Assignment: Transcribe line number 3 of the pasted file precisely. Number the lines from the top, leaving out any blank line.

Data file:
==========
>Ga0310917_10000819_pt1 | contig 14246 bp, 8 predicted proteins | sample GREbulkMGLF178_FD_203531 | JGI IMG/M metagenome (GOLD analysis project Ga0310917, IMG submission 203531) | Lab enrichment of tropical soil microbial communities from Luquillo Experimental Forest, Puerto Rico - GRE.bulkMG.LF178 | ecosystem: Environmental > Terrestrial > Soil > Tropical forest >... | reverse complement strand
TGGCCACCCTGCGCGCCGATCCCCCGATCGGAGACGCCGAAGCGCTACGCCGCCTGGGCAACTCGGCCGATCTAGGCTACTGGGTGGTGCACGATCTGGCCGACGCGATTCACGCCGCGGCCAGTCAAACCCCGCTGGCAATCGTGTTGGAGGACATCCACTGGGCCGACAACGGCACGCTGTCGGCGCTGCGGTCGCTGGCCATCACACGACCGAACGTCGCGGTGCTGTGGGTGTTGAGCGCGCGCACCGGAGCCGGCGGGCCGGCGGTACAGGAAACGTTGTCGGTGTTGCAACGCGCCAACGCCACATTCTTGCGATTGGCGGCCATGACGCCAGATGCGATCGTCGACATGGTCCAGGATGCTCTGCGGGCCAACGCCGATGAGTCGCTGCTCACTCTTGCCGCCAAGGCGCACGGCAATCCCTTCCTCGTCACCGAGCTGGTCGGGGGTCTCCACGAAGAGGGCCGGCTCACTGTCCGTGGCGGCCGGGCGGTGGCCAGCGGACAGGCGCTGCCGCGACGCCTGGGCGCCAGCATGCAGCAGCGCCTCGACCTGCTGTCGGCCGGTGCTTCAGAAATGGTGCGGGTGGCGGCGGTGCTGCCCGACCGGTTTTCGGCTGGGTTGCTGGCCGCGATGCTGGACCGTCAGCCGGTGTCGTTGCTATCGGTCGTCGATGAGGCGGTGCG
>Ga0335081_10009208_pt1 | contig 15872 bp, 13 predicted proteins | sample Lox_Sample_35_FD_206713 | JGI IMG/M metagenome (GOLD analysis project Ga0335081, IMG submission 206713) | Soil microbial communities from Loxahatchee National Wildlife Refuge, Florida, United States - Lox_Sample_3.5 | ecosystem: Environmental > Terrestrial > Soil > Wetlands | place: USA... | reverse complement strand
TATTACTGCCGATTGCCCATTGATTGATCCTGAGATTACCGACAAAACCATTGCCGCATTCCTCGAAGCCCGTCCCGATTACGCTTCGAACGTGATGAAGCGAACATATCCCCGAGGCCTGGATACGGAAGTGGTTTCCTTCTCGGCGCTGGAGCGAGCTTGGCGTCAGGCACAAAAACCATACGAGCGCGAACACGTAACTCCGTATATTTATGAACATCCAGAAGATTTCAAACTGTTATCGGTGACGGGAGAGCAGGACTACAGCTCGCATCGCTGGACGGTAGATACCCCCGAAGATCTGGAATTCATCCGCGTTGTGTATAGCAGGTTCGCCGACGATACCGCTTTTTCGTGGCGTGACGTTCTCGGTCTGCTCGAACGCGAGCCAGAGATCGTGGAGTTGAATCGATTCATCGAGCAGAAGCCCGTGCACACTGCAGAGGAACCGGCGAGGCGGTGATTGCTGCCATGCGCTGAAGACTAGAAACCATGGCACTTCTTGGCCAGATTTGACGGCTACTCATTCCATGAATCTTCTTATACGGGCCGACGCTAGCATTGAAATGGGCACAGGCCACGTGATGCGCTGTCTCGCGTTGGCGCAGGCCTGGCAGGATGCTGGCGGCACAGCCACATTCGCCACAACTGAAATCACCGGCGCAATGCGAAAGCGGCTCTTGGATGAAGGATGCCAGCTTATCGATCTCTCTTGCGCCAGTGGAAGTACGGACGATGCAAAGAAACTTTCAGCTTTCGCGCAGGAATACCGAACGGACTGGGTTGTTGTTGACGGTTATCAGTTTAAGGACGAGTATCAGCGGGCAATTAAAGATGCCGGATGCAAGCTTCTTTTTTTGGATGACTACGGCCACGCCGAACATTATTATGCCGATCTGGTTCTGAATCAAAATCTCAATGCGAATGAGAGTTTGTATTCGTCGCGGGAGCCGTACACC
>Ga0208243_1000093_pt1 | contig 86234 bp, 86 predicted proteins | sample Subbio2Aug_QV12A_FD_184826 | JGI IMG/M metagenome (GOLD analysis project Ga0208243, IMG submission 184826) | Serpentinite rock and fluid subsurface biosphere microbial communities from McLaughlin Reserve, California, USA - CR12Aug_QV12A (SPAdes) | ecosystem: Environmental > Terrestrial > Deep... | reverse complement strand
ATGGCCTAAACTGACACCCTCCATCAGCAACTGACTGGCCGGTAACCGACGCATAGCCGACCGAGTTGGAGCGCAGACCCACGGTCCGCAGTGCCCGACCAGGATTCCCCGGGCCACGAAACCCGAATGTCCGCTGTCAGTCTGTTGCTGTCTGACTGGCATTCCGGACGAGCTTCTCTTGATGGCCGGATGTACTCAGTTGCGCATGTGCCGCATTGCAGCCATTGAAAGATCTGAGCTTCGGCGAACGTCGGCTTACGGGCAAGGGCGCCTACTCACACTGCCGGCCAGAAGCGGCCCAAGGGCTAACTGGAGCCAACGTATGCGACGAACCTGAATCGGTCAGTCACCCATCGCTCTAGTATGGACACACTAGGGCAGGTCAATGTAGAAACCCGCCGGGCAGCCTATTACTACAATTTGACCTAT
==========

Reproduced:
>Ga0335081_10009208_pt1 | contig 15872 bp, 13 predicted proteins | sample Lox_Sample_35_FD_206713 | JGI IMG/M metagenome (GOLD analysis project Ga0335081, IMG submission 206713) | Soil microbial communities from Loxahatchee National Wildlife Refuge, Florida, United States - Lox_Sample_3.5 | ecosystem: Environmental > Terrestrial > Soil > Wetlands | place: USA... | reverse complement strand